, (assumed) Late Latin directiare
, from Latin dirigere
, to direct; dis-
to rule. See Right
, and confer Address
.] 1. To direct; to put right or straight; to regulate; to order.
At all times thou shalt bless God and pray Him to dress thy ways. Chaucer.
is used reflexively in Old English, in sense of "to direct one's step; to address one's self."
To Grisild again will I me dresse . Chaucer. 2. (Mil.) To arrange in exact continuity of line, as soldiers; commonly to adjust to a straight line and at proper distance; to align; as, to dress the ranks. 3. (Medicine) To treat methodically with remedies, bandages, or curative appliances, as a sore, an ulcer, a wound, or a wounded or diseased part. 4. To adjust; to put in good order; to arrange; specifically: (a) To prepare for use; to fit for any use; to render suitable for an intended purpose; to get ready; as, to dress a slain animal; to dress meat; to dress leather or cloth; to dress or trim a lamp; to dress a garden; to dress a horse, by currying and rubbing; to dress grain, by cleansing it; in mining and metallurgy, to dress ores, by sorting and separating them.
And the Lord God took the man, and put him into the garden of Eden to dress it. Gen. ii. 15.
When he dresseth the lamps he shall burn incense. Ex. xxx. 7.
Three hundred horses . . . smoothly dressed . Dryden.
Dressing their hair with the white sea flower. Tennyson
If he felt obliged to expostulate, he might have dressed his censures in a kinder form. Carlyle. (b) To cut to proper dimensions, or give proper shape to, as to a tool by hammering; also, to smooth or finish. (c) To put in proper condition by appareling, as the body; to put clothes upon; to apparel; to invest with garments or rich decorations; to clothe; to deck.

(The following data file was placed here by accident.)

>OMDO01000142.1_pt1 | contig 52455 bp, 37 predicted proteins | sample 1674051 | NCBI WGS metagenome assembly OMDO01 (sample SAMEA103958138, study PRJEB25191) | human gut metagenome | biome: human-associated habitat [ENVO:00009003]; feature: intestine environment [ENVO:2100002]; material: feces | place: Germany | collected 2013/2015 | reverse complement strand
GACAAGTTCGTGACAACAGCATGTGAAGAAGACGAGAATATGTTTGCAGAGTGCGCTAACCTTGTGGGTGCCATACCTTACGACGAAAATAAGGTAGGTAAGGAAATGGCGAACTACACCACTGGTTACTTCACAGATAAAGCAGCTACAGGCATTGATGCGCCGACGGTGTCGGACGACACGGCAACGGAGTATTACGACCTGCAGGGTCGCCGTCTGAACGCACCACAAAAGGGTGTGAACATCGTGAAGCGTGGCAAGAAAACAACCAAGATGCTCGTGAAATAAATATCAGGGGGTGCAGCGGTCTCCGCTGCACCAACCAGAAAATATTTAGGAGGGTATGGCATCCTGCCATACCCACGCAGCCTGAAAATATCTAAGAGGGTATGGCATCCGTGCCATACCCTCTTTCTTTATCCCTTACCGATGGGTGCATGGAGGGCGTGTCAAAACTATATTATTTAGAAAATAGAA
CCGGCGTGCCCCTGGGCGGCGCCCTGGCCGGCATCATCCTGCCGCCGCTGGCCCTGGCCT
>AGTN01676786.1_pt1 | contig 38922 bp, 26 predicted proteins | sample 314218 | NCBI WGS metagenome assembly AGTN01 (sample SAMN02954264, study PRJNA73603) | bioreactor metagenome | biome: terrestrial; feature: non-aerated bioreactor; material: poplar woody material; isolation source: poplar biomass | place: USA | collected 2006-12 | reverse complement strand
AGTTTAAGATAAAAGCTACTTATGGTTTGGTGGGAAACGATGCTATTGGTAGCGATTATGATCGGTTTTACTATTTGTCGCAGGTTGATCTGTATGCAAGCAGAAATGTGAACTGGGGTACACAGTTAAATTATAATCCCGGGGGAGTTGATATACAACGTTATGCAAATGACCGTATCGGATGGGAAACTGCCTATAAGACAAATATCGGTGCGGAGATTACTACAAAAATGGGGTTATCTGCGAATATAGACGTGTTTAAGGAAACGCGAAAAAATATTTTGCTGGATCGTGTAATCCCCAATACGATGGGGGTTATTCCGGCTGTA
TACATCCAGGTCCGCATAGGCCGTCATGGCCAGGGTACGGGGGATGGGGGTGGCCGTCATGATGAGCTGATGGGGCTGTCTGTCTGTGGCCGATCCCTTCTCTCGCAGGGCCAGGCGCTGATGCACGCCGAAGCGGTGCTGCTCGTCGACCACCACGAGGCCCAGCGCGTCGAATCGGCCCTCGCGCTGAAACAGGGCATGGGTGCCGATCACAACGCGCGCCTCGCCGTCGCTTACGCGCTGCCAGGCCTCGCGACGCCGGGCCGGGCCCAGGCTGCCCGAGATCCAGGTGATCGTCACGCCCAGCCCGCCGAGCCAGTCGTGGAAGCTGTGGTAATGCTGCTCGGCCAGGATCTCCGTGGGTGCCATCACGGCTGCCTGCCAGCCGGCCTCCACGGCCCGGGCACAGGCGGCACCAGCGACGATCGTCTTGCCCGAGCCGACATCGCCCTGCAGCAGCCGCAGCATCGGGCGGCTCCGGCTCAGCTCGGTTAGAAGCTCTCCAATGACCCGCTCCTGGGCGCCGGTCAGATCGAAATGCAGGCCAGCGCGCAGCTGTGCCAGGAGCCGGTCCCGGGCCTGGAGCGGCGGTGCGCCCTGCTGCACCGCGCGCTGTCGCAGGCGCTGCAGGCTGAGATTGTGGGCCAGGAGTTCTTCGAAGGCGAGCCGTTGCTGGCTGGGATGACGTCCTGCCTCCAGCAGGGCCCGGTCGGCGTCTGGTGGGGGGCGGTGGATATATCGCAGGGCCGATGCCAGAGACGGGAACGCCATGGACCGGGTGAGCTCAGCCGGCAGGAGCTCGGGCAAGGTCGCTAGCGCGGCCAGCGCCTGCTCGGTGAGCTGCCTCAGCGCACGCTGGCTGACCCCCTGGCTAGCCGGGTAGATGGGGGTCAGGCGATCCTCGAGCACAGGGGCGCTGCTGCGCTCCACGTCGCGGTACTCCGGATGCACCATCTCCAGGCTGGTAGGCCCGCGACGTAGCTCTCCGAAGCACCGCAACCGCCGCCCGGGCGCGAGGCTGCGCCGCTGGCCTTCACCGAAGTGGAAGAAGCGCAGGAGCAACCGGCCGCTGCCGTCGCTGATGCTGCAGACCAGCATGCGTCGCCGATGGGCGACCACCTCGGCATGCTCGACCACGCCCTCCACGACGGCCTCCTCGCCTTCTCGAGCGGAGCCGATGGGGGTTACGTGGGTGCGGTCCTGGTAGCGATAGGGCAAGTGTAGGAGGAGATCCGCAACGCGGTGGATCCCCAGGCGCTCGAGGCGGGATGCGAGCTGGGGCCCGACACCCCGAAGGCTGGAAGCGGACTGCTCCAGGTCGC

Dressed myself in such humility. Shak.
Prove that ever I dress myself handsome till thy return. Shak. (d) To break and train for use, as a horse or other animal. To dress up
, to dress elaborately, artificially, or pompously.
"You see very often a king of England or France dressed up
like a Julius Cæsar." Addison.
-- To dress a ship (Nautical)
, to ornament her by hoisting the national colors at the peak and mastheads, and setting the jack forward; when dressed full , the signal flags and pennants are added. Ham. Nav. Encyc. Syn.
-- To attire; apparel; clothe; accouter; array; robe; rig; trim; deck; adorn; embellish.
Dress intransitive verb 1. (Mil.) To arrange one's self in due position in a line of soldiers; -- the word of command to form alignment in ranks; as, Right, dress ! 2. To clothe or apparel one's self; to put on one's garments; to pay particular regard to dress; as, to dress quickly.
for a ball." Latham.
To flaunt, to dress , to dance, to thrum. Tennyson
. To dress to the right
, To dress to the left
, To dress on the center (Mil.)
, to form alignment with reference to the soldier on the extreme right, or in the center, of the rank, who serves as a guide.
Dress noun 1. That which is used as the covering or ornament of the body; clothes; garments; habit; apparel.